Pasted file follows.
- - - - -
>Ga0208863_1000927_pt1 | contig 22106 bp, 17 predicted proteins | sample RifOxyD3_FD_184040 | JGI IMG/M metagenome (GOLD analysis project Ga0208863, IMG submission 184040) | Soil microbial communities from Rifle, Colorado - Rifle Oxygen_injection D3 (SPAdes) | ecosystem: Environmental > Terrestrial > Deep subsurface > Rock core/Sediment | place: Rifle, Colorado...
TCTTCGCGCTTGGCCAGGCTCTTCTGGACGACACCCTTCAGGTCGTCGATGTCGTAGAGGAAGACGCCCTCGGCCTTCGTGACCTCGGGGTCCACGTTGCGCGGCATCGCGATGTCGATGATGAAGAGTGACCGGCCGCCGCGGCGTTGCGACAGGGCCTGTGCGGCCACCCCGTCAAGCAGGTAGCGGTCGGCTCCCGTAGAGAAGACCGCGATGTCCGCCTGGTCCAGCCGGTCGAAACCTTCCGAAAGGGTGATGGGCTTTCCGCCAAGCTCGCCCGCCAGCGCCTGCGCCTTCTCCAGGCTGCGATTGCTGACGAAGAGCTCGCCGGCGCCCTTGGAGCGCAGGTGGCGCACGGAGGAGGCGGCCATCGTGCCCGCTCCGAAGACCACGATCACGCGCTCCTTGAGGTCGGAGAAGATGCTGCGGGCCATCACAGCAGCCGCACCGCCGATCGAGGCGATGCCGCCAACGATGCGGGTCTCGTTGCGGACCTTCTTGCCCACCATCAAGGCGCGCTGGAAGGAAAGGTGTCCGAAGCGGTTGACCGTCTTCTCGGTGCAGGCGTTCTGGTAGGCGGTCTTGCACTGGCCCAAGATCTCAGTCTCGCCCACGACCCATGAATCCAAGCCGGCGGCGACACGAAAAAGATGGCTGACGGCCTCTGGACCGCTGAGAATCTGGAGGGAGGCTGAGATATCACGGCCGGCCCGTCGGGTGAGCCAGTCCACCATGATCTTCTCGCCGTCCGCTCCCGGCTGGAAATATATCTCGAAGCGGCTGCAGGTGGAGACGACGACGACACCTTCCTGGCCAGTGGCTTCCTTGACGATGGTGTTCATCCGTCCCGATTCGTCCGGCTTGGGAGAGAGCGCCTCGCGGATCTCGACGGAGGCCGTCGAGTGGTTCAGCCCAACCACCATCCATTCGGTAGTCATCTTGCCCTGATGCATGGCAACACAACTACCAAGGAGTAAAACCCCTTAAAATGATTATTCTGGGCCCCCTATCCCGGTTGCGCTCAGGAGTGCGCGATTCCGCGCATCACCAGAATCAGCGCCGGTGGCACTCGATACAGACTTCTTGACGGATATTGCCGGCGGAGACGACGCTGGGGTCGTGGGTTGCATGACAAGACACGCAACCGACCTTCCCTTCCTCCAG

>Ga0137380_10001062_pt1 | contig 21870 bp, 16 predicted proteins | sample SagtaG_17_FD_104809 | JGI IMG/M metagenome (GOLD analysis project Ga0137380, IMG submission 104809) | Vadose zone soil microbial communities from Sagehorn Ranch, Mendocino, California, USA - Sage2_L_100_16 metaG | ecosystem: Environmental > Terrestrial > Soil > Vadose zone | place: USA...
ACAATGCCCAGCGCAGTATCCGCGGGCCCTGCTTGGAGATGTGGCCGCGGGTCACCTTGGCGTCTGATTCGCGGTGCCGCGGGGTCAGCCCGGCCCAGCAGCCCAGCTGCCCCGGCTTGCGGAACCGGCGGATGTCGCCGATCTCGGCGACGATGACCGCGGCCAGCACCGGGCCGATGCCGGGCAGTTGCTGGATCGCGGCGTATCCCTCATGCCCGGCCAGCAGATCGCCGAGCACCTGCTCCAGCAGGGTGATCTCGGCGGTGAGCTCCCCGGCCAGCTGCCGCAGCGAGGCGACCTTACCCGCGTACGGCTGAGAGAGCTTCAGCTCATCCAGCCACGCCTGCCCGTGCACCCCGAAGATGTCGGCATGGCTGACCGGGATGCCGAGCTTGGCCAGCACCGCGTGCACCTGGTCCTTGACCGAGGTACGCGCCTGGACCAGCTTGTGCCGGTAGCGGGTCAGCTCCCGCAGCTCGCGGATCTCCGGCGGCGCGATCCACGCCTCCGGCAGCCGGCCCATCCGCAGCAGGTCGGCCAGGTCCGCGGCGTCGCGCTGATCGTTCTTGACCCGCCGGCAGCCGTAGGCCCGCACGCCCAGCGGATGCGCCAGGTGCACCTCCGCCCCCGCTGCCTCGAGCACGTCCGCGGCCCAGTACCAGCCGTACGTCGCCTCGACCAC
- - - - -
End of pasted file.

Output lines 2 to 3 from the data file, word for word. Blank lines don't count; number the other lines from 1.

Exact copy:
TCTTCGCGCTTGGCCAGGCTCTTCTGGACGACACCCTTCAGGTCGTCGATGTCGTAGAGGAAGACGCCCTCGGCCTTCGTGACCTCGGGGTCCACGTTGCGCGGCATCGCGATGTCGATGATGAAGAGTGACCGGCCGCCGCGGCGTTGCGACAGGGCCTGTGCGGCCACCCCGTCAAGCAGGTAGCGGTCGGCTCCCGTAGAGAAGACCGCGATGTCCGCCTGGTCCAGCCGGTCGAAACCTTCCGAAAGGGTGATGGGCTTTCCGCCAAGCTCGCCCGCCAGCGCCTGCGCCTTCTCCAGGCTGCGATTGCTGACGAAGAGCTCGCCGGCGCCCTTGGAGCGCAGGTGGCGCACGGAGGAGGCGGCCATCGTGCCCGCTCCGAAGACCACGATCACGCGCTCCTTGAGGTCGGAGAAGATGCTGCGGGCCATCACAGCAGCCGCACCGCCGATCGAGGCGATGCCGCCAACGATGCGGGTCTCGTTGCGGACCTTCTTGCCCACCATCAAGGCGCGCTGGAAGGAAAGGTGTCCGAAGCGGTTGACCGTCTTCTCGGTGCAGGCGTTCTGGTAGGCGGTCTTGCACTGGCCCAAGATCTCAGTCTCGCCCACGACCCATGAATCCAAGCCGGCGGCGACACGAAAAAGATGGCTGACGGCCTCTGGACCGCTGAGAATCTGGAGGGAGGCTGAGATATCACGGCCGGCCCGTCGGGTGAGCCAGTCCACCATGATCTTCTCGCCGTCCGCTCCCGGCTGGAAATATATCTCGAAGCGGCTGCAGGTGGAGACGACGACGACACCTTCCTGGCCAGTGGCTTCCTTGACGATGGTGTTCATCCGTCCCGATTCGTCCGGCTTGGGAGAGAGCGCCTCGCGGATCTCGACGGAGGCCGTCGAGTGGTTCAGCCCAACCACCATCCATTCGGTAGTCATCTTGCCCTGATGCATGGCAACACAACTACCAAGGAGTAAAACCCCTTAAAATGATTATTCTGGGCCCCCTATCCCGGTTGCGCTCAGGAGTGCGCGATTCCGCGCATCACCAGAATCAGCGCCGGTGGCACTCGATACAGACTTCTTGACGGATATTGCCGGCGGAGACGACGCTGGGGTCGTGGGTTGCATGACAAGACACGCAACCGACCTTCCCTTCCTCCAG

>Ga0137380_10001062_pt1 | contig 21870 bp, 16 predicted proteins | sample SagtaG_17_FD_104809 | JGI IMG/M metagenome (GOLD analysis project Ga0137380, IMG submission 104809) | Vadose zone soil microbial communities from Sagehorn Ranch, Mendocino, California, USA - Sage2_L_100_16 metaG | ecosystem: Environmental > Terrestrial > Soil > Vadose zone | place: USA...